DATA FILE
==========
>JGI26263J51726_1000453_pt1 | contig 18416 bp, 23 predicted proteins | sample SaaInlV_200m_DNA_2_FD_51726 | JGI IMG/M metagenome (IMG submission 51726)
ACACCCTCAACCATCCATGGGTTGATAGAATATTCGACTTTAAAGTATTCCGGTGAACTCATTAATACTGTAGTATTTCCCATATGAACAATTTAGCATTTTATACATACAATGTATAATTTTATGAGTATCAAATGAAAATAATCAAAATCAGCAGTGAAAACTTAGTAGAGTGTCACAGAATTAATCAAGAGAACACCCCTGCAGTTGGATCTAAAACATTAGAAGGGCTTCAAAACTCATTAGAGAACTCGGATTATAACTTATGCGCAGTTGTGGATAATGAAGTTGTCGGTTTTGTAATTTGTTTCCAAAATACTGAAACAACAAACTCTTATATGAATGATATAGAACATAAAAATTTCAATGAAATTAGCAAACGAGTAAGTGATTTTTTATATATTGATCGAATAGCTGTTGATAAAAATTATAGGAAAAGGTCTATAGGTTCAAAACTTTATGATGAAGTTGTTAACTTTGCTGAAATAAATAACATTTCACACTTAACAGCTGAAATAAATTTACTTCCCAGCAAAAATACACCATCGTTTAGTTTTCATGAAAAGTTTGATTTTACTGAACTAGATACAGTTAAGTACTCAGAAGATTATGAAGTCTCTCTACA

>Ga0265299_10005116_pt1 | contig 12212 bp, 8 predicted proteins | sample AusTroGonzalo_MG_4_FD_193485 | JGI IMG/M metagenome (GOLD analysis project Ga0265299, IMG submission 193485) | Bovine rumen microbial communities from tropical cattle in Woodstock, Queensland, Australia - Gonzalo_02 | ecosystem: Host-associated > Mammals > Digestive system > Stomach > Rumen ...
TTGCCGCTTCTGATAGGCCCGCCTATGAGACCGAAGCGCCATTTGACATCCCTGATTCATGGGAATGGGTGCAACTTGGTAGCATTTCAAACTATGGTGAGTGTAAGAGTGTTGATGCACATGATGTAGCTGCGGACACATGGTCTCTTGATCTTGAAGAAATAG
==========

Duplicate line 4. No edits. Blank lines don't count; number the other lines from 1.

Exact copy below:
TTGCCGCTTCTGATAGGCCCGCCTATGAGACCGAAGCGCCATTTGACATCCCTGATTCATGGGAATGGGTGCAACTTGGTAGCATTTCAAACTATGGTGAGTGTAAGAGTGTTGATGCACATGATGTAGCTGCGGACACATGGTCTCTTGATCTTGAAGAAATAG